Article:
In a deadlift, the weight begins and ends on the floor in a down-up-down movement; a squat is driven by an up-down-up movement, and the weight begins and ends at the apex of the lift.
In a deadlift, the weight is held in the hands; the motion starts with a static weight on the floor and ends with the weights down on the floor, and the lift is dominated by hip movement. It is a Down-Up-Down sequence.
The squat differs from the deadlift is several key ways: the weight is placed atop the upper back, the weight begins and ends at the apex of the lift, and the motion is dominated by knee movement. A squat is an Up-Down-Up sequence.
Deadlifts can be performed with a variety of weights and configurations. The competition deadlift usually involves a barbell with weights. A trap bar may be used instead of a normal barbell, and has a U-shape between the weights, allowing more clearance for the knees when lifting the bar. When using a bar with weights for deadlifts, padding on the ground is usually required to absorb the impact of the weight when it’s dropped. A back brace belt is also required.
Although squat exercises can be done with no weight or equipment (doing simple body-weight squats), weight training squats require some special equipment. If lifting small amounts of weight, individual hand weights are enough to perform the exercise. Once heavier weight is desired, equipment includes a barbell or trap bar, weights, and a spotter or two. A power cage, which holds the bar and weights at a high position for starting, and prevents the bar from dropping below a set height, increases safety. A Smith machine, which keeps the bar in vertical tracks may also be used. A good back brace belt is also necessary.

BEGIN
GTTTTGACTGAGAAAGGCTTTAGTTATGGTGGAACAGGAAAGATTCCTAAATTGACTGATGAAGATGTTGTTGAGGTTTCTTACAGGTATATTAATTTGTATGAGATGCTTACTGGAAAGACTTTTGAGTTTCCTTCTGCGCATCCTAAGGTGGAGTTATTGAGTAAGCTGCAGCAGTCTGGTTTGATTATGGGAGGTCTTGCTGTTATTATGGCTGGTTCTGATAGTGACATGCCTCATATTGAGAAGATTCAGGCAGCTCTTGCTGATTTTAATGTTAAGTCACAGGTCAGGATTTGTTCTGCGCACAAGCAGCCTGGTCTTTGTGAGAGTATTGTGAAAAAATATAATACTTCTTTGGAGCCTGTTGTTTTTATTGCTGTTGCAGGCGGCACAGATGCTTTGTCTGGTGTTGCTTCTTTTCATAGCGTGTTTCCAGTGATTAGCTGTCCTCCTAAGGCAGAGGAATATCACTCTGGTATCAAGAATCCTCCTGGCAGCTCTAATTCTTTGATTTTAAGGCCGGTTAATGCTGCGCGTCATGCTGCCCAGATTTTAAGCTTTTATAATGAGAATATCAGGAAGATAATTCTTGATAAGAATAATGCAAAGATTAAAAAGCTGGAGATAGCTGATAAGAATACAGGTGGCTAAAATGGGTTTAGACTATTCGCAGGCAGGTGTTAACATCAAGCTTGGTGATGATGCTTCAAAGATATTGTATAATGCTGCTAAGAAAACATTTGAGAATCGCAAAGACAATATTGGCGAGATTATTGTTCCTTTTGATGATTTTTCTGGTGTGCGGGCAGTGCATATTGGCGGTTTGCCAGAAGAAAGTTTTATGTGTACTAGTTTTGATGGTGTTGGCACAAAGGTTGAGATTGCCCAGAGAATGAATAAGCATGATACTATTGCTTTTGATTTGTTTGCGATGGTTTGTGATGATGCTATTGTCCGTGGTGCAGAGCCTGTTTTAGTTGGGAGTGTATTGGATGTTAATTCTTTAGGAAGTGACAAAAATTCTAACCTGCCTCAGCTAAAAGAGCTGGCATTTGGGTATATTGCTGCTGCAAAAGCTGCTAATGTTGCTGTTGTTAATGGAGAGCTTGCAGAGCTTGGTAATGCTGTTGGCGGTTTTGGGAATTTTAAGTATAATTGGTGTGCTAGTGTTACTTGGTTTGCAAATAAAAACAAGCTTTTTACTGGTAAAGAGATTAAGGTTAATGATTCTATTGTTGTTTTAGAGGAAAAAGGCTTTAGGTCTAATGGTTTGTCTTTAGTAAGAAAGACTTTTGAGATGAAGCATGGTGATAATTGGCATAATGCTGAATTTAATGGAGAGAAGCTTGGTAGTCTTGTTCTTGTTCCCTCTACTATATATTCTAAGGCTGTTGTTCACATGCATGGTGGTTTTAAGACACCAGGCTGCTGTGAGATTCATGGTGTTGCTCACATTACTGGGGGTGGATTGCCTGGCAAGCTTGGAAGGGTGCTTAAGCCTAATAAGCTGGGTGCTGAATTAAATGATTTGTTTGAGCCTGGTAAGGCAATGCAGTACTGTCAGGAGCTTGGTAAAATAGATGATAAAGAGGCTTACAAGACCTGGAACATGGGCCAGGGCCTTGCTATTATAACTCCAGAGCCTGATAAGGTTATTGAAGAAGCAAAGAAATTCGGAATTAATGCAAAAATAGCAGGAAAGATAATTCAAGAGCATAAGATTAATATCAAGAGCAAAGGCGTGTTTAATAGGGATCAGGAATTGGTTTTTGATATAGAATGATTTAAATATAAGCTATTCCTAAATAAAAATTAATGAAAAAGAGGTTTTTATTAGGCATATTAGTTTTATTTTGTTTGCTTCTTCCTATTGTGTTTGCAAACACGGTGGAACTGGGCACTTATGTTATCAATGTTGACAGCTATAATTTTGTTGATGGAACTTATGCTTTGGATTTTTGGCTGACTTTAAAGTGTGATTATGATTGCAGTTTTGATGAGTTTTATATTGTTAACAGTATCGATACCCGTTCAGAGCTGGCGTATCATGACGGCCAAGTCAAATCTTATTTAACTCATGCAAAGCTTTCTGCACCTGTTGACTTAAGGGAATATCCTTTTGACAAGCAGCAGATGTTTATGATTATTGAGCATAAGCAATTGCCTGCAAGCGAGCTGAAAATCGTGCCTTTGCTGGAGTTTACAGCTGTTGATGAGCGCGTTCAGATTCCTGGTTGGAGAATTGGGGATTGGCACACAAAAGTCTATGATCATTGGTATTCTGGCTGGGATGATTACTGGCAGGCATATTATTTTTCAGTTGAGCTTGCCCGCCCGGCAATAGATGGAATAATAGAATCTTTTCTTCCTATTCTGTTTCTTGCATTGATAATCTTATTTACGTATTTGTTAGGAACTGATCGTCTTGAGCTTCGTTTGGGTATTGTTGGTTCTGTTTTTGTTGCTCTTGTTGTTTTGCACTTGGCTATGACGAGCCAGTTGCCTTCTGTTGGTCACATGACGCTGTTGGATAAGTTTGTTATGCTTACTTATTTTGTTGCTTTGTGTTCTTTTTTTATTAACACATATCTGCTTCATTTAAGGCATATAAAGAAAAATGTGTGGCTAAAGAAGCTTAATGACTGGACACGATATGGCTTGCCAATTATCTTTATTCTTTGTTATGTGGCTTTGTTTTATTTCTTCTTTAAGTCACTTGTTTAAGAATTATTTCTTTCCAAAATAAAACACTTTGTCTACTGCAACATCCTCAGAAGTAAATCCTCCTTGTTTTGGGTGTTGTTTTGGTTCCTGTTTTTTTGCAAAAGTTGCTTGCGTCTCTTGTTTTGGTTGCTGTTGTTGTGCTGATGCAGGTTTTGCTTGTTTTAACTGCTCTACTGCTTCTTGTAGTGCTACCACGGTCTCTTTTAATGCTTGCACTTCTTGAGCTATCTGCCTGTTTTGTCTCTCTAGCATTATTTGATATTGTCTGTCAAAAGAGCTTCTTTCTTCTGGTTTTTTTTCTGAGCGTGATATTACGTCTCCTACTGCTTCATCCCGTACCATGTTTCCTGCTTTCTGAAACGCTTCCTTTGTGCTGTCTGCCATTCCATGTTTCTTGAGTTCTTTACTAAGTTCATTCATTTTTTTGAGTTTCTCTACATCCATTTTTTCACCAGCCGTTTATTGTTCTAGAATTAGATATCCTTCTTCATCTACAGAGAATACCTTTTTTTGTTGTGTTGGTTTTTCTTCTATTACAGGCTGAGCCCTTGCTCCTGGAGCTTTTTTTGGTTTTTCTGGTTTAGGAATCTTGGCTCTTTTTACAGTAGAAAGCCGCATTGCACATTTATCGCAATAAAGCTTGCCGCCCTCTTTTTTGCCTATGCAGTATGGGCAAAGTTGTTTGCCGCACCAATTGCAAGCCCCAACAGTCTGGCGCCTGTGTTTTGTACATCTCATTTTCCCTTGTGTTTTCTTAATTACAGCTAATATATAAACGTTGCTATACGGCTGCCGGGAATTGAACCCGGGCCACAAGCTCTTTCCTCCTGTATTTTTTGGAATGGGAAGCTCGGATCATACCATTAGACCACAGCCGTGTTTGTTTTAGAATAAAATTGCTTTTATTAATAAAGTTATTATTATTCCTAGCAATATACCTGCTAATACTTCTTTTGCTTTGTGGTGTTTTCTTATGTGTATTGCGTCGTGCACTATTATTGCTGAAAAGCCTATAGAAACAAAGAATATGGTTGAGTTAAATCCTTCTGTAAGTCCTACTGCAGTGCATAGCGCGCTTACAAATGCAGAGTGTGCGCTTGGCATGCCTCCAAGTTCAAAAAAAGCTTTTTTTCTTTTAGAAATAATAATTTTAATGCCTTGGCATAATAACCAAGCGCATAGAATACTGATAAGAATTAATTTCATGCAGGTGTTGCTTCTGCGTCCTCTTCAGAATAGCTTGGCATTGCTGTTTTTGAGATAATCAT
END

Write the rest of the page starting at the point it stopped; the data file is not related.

The deadlift gets its name from the fact that the weight starts out “dead” or static on the floor. It’s one of the few weight training exercises in which each repetition begins with dead weight. When using a barbell, two grips may be used: overhand or mixed (one hand overhand, the other underhand). The overhand grip usually feels most natural, but the forearms receive the added strain of preventing the bar from rolling out of the hands. The idea behind a mixed grip is that the counter-torsion of the mixed hand grips prevents the bar from wanting to roll. The conventional stance is with the hands holding the bar outside of the feet. In a sumo stance, the feet are spread wider, and the arms between the knees. The lift begins with a head-up, arched-back posture, and the weight is lifted until the legs are straight. The weight is then lowered back to the ground (or dropped if performing a max-out lift).
The lift begins from a standing position, most often with weights on a bar braced across the upper back behind the head, with hands holding the bar in an overhand grip. Individual weights may also be held in the hands. The movement involves moving the hips back and bending the hips and knees to lower the upper body and the accompanying weight, and then returning to a standing position. The depth of the squat can vary, but the basic guideline is to make the upper legs parallel to the ground. The competition standard is for the top surface of the leg to go below the top of the knee (known as a “deep squat”).
While performing a deadlift, maintaining the proper posture is key to preventing injuries. After squatting down to lift the weight, the forearms should be touching the outside of the kneecaps (or inside of the kneecaps for the sumo stance). If the arms are too far forward of the kneecaps when starting the lift, the back muscles will be strained; if the arms are to far behind the knees, the knees become more vulnerable to injury. Use of a back brace belt is also recommended.
The squat is one of the oldest and most established exercises in weight training. In recent years, it has come under scrutiny as possibly causing too many lower back injuries. The keys to preventing injuries are to use proper form and a back brace, to lift with your legs, and to not over-exert. To avoid injury, rapid descents should be avoided, as should extending the torso too far forward. A power cage will reduce the risk of accidents and negates the need for a spotter. A Smith machine, which keeps the bar on vertical tracks, reduces stress on the hips.